We ARE rich,” said Anne staunchly. “Why, we have sixteen years to our credit, and we’re happy as queens, and we’ve all got imaginations, more or less. Look at that sea, girls — all silver and shadow and vision of things not seen. We couldn’t enjoy its loveliness any more if we had millions of dollars and ropes of diamonds. — Anne of Green Gables, Lucy Maud Montgomery
Everything I know about Prince Edward Island I learned from Anne of Green Gables, so it’s only natural that I start this post off with a quote from the book.
My time on Prince Edward Island (while on leg two of my cross-Canada trip) was short (way too short), but I remember that the Island was beautiful and green and red and … so very, very small. (It is the smallest Canadian province in both population and area — five PEIs would fit inside Vancouver Island. So yeah … small.)
I really hope I get back there some day.
Another claim to fame (besides Anne) for Prince Edward Island: it hosted the Charlottetown Conference of 1864. Delegates from Prince Edward Island, New Brunswick, and Nova Scotia came together to discuss forming a union of their three colonies. But the Canadians crashed the party and got them to consider making it a foursome (the colony of Canada being the fourth). The 1864 conference was followed by more meetings and, eventually, Confederation in 1867, although PEI ended up backing out and waited until 1873 to become a province of Canada. Even so, Charlottetown is called the Birthplace of Confederation.
This photo was taken (I think) somewhere on the Island’s north shore, which faces the Gulf of St. Lawrence. Prince Edward Island is famous for its red soil, which is caused by a high concentration of iron oxide.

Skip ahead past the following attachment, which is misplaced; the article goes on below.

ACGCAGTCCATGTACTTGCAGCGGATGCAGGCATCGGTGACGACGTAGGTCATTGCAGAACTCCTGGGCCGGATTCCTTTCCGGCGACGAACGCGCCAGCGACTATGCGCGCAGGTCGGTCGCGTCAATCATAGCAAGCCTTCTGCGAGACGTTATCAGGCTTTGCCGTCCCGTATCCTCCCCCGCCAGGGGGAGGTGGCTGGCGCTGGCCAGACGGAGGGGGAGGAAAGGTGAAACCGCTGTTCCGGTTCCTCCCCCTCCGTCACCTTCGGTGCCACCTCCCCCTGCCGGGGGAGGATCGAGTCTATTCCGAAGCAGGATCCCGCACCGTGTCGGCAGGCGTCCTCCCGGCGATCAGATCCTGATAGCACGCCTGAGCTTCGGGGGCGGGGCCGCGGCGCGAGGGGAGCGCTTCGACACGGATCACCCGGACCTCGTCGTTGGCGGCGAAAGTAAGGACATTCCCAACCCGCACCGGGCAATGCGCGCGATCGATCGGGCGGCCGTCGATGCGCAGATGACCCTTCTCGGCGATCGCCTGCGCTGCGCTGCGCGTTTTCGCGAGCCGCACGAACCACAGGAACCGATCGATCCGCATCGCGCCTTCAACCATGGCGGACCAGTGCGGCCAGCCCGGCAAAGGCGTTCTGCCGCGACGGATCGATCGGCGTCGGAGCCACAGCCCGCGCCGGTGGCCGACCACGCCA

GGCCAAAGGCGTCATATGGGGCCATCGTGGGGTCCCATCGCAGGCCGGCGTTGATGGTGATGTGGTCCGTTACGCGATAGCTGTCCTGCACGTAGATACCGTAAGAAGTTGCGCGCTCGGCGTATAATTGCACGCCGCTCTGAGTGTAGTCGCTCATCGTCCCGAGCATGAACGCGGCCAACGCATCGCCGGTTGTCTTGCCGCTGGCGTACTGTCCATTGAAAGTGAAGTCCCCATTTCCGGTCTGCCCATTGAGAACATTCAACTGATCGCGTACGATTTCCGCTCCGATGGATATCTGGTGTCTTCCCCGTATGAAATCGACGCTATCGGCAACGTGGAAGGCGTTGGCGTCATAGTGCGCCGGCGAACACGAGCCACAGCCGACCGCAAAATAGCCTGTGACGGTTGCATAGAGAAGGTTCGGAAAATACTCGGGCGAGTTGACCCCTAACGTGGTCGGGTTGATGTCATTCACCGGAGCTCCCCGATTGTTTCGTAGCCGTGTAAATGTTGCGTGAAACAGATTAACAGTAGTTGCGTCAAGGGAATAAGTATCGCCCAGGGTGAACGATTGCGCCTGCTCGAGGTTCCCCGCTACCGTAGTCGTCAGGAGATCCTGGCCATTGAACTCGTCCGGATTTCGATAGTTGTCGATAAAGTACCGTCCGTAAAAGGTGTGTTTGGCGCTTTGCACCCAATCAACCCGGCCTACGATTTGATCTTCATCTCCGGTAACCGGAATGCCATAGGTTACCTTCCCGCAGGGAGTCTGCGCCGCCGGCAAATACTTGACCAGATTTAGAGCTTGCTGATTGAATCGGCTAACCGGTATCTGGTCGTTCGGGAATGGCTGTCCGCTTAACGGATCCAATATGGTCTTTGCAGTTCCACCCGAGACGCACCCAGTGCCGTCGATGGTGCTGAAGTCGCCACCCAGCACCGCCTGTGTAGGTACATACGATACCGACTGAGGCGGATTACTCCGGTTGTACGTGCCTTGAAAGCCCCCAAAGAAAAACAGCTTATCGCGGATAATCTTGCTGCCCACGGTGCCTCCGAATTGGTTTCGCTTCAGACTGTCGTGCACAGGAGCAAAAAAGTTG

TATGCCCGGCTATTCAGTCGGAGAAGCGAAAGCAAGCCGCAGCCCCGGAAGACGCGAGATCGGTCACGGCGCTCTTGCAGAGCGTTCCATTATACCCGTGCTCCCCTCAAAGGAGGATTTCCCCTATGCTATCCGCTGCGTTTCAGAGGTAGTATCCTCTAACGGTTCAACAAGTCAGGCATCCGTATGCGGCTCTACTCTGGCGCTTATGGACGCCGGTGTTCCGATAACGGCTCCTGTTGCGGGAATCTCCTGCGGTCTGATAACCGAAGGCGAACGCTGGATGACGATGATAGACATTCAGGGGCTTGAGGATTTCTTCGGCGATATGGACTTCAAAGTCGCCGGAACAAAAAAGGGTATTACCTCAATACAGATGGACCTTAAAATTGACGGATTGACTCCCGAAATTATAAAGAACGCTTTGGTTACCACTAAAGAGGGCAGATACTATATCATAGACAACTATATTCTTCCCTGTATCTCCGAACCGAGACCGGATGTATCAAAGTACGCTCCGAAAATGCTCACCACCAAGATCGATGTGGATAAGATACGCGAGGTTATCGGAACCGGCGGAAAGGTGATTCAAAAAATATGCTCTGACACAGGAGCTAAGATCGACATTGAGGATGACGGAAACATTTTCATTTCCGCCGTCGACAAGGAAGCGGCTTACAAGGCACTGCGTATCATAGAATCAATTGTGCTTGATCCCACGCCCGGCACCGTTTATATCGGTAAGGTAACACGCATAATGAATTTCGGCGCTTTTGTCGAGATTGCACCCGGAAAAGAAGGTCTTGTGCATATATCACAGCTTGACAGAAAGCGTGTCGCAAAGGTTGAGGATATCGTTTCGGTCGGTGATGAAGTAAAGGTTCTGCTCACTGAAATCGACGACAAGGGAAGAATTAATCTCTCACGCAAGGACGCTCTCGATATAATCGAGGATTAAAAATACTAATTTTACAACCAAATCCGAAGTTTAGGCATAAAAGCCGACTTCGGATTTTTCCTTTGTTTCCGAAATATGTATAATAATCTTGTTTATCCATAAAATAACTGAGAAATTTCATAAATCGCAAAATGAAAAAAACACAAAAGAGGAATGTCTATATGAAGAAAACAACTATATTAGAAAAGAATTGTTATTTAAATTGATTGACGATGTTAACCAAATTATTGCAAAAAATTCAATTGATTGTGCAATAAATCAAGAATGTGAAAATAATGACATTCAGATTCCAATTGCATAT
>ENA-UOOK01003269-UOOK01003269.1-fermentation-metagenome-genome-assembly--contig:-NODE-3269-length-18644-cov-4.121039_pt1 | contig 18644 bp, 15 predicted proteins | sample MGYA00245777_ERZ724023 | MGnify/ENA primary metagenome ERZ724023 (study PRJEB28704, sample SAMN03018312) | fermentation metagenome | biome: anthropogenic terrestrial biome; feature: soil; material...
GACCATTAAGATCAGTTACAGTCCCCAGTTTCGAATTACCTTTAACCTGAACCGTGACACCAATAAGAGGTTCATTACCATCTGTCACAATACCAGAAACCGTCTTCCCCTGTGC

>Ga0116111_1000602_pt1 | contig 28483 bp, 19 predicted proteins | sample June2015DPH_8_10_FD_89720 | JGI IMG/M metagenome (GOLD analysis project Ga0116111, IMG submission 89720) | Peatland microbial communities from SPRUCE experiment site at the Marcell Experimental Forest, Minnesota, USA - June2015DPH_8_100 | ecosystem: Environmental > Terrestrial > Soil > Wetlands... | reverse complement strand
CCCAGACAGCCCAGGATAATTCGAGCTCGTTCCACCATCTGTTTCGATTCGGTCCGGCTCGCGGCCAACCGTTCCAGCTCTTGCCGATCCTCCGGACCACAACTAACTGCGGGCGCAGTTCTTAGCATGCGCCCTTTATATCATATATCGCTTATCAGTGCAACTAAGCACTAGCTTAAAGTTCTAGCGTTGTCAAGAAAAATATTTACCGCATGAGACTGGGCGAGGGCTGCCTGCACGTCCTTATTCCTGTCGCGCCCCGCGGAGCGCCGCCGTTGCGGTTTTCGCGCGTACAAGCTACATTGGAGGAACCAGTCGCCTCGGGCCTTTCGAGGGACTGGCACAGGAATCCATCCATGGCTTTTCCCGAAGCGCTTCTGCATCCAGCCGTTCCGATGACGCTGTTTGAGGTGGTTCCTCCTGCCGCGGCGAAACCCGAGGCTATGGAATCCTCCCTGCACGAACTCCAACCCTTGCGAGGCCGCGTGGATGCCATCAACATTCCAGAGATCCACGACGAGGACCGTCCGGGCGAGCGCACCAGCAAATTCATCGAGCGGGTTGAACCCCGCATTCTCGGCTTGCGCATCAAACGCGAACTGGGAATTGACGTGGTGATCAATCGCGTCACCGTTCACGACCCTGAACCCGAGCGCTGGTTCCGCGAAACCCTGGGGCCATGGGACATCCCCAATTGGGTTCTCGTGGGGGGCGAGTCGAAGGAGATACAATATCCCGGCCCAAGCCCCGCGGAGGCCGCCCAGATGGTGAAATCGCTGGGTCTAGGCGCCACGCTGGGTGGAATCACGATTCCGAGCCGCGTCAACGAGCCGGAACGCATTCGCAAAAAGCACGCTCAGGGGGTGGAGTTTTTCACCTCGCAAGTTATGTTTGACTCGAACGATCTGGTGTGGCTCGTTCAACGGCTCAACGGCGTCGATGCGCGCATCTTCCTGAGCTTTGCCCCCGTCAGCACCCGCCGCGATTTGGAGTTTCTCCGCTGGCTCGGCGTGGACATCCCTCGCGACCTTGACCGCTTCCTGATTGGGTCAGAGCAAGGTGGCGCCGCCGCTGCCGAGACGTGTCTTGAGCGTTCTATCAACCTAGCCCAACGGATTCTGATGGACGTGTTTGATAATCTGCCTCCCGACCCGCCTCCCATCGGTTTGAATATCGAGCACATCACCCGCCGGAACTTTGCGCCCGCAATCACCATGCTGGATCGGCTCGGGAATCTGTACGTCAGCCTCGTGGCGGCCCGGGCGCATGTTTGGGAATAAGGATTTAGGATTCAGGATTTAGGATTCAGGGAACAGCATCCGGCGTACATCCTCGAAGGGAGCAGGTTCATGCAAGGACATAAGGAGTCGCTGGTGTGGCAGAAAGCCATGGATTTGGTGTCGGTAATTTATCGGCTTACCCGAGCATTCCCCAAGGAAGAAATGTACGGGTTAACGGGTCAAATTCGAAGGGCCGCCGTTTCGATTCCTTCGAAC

Perhaps travel cannot prevent bigotry, but by demonstrating that all peoples cry, laugh, eat, worry, and die, it can introduce the idea that if we try and understand each other, we may even become friends. — Maya Angelou
Imagine there’s no countries
It isn’t hard to do
Nothing to kill or die for
And no religion too
Imagine all the people living life in peace, you
You may say I’m a dreamer
But I’m not the only one
I hope someday you’ll join us
And the world will be as one
― John Lennon
It is equally true, I should add, that as some countries have too much history, we have too much geography. ― W. L. Mackenzie King
When Prime Minister Mackenzie King was giving his geography lecture in the House of Commons way back in 1936, it was generally believed that he was referring to Canada’s youth (a mere 69 years at the time) in comparison to our vast size (second in the world only to Russia). In my opinion, based on my travels, his assessment was bang on. Just take a look around.
Which is what Canada’s landscape artists have a propensity for doing.
Which is why I had Mackenzie King’s statement running through my mind like an earworm when I went to see the Vancouver Art Gallery’s exhibition Embracing Canada: Landscapes from Krieghoff to the Group of Seven. The exhibition’s position is that Canada’s natural world and our relationship to it has often been a major subject for Canadian artists, particularly during the hundred years that bracketed Confederation.
I finally got around to seeing this exhibition during the Christmas holidays. It’s a good exhibition; I was impressed with its depth and scale, and am intrigued by who could own such a collection. (Most of the pieces were loaned to the gallery specifically for the show and the lender wished to remain anonymous.)
I’ve written before that, even though Canada has a great tradition of landscape painting, most of us don’t get much beyond the Group of Seven when asked to name a Canadian landscape artist. So here’s a tip for my Vancouver readers: if your New Year’s resolution is to increase the amount of CanCon in your cultural life, get yourself down to the Vancouver Art Gallery before January 24 (the last day of the exhibition). You will learn something about the many (other) landscape artists who have lived and worked in this country of ours that has too much geography.
If only for that reason alone, the exhibition is worth the price of admission.
To move, to breathe, to fly, to float,
To gain all while you give,
To roam the roads of lands remote,
To travel is to live.
― Hans Christian Andersen
I have fought against white domination and I have fought against black domination. I have cherished the ideal of a democratic and free society in which all persons live together in harmony and with equal opportunities. It is an ideal which I hope to live for and to achieve. But if needs be, it is an ideal for which I am prepared to die. ― Nelson Mandela, Cape Town City Hall, February 11, 1990